A two-hour film only has time to develop one main conflict and maybe two sub-conflicts. This is really very artificial.
So what alternatives do we have for entertainment that that shows good examples of good families?
I want to share with you a few of my favorite books that I think do a better job.
Cheaper By The Dozen by Frank B. Gilbreth Jr. and Ernestine Gilbreth Carey – This is is the story of a family of twelve children, whose father was an efficiency expert around the time when cars were horseless carriages. He applied his work to his family life as well. It is fascinating to see the challenges they faced and how they solved them. The dad is a great example of someone who creates fun ways to encourage his children to learn. There are also great examples of family counsels and how siblings were protective of each other.
Who gets the Drumstick? By Helen Beardsley – This is the book on which the movie “Yours, Mine, and Ours” (starring Lucille Ball and Henry Fonda) was based. It is the true story of how a widow with eight children met and married a widower with ten children and how they made their huge blended family a success. It gives us a sample of the systems they had to create to make their family run successful and how they solved some of the interpersonal conflicts as children had to adjust their family rolls to make room for new siblings.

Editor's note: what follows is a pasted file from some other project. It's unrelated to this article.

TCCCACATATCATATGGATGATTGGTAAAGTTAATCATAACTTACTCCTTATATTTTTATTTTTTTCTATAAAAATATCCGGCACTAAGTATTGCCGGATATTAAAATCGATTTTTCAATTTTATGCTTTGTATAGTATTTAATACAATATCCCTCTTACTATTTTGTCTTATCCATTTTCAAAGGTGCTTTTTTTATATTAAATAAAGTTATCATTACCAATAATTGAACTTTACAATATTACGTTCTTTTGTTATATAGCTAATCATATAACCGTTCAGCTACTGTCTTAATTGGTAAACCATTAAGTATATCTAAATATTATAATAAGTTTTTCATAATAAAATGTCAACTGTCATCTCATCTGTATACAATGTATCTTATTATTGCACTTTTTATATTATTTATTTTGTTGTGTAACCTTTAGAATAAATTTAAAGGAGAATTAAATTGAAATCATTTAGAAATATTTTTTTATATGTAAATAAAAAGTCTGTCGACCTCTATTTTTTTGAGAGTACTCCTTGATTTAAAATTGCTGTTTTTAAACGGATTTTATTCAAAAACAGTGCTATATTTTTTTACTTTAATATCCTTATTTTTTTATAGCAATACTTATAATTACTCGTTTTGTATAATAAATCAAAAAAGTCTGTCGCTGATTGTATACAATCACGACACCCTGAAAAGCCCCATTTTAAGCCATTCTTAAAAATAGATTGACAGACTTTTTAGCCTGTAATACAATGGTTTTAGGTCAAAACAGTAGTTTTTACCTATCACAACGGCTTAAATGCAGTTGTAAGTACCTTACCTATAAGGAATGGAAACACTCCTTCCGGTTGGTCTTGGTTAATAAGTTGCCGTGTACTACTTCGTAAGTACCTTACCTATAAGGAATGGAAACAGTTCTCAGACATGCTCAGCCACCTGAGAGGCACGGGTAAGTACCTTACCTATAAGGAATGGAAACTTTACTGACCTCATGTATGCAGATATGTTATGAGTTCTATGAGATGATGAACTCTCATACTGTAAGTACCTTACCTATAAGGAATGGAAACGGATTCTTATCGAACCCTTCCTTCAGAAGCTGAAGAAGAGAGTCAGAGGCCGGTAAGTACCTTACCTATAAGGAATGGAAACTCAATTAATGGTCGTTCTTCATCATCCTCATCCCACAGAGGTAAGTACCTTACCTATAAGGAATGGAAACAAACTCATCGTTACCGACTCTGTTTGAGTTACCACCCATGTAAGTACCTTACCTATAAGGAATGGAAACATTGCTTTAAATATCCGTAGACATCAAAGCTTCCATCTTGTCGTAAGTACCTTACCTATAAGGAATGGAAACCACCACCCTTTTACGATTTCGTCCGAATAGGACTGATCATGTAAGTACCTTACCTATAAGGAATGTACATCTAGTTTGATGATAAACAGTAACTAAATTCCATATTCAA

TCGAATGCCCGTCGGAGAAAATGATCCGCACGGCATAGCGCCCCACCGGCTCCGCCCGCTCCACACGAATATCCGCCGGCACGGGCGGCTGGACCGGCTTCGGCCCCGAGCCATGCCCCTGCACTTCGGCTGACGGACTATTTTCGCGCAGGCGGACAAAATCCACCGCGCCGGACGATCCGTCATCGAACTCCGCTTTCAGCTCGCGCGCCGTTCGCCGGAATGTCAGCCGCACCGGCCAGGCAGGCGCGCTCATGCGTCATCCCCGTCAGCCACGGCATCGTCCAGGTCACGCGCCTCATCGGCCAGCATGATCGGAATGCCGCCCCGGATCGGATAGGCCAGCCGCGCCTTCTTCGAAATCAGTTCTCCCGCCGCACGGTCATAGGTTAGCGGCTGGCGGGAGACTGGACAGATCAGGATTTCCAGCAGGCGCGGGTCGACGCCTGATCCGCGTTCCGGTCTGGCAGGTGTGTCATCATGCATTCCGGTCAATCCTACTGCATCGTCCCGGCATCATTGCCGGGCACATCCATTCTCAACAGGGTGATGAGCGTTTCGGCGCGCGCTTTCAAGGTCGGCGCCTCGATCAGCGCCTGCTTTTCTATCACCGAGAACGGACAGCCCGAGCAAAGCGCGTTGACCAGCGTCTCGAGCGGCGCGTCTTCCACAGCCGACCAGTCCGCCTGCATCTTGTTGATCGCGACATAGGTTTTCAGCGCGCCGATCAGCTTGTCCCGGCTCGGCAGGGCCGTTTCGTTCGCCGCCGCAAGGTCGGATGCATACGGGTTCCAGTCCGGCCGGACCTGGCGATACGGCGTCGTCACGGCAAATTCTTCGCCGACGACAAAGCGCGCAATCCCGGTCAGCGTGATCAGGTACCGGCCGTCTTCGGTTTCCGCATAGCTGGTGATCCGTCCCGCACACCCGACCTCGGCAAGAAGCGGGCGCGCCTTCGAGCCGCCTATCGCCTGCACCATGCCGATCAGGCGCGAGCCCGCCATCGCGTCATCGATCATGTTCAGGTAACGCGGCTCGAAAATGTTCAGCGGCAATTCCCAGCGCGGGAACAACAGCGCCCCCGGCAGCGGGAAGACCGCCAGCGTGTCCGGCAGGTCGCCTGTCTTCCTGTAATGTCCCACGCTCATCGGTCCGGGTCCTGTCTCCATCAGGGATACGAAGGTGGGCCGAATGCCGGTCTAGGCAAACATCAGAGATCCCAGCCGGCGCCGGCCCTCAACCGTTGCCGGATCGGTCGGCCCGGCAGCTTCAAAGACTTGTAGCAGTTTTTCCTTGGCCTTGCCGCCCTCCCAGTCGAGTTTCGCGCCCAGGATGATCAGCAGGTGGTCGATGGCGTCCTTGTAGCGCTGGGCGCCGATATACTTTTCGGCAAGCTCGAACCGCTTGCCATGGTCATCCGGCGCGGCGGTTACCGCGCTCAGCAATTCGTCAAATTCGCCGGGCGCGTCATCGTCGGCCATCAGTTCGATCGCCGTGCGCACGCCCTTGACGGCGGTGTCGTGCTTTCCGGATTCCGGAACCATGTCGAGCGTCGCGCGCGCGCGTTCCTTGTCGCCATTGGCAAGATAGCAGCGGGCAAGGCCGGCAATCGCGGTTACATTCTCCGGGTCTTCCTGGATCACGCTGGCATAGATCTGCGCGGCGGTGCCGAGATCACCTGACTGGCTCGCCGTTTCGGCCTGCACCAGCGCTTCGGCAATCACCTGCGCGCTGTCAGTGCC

The Family Nobody Wanted by Helen Doss – This is the true story of an infertile couple that gradually adopted twelve children (some of different races). It gives a very nice family flavor of their challenges and interactions. What is also rather amusing is that all the way through it, the father is absolutely convinced that this time, this adoption is the last one.
The modern approach to story telling is not how it has always been, however. It gradually evolved over time, so it is possible to read stories from earlier eras that are much more in line with our values and which catered to different reader expectations. One of my favorite series to read are those written by L. M. Montgomery. She is best known for her Anne of Green Gables books. In that era, writers were often expected to include some sort of moral in their fiction, and it might be done with heavy-handedness, or it might be more graceful and light. I personally think Montgomery used a lighter hand, but compared to what you see now in fiction, her writing has such a wholesome tone to it.
We are not confined to just the popular entertainment of today. We can find better stuff out there, stuff that has stood the test of time because of its goodness and skill. Yes, we have to search for it, but that is part of our faith – “If there is anything virtuous, lovely, of good report, or praiseworthy, we seek after these things.” And once we find it and enjoy it, we have good alternatives to enthuse about to our friends and neighbors and coworkers.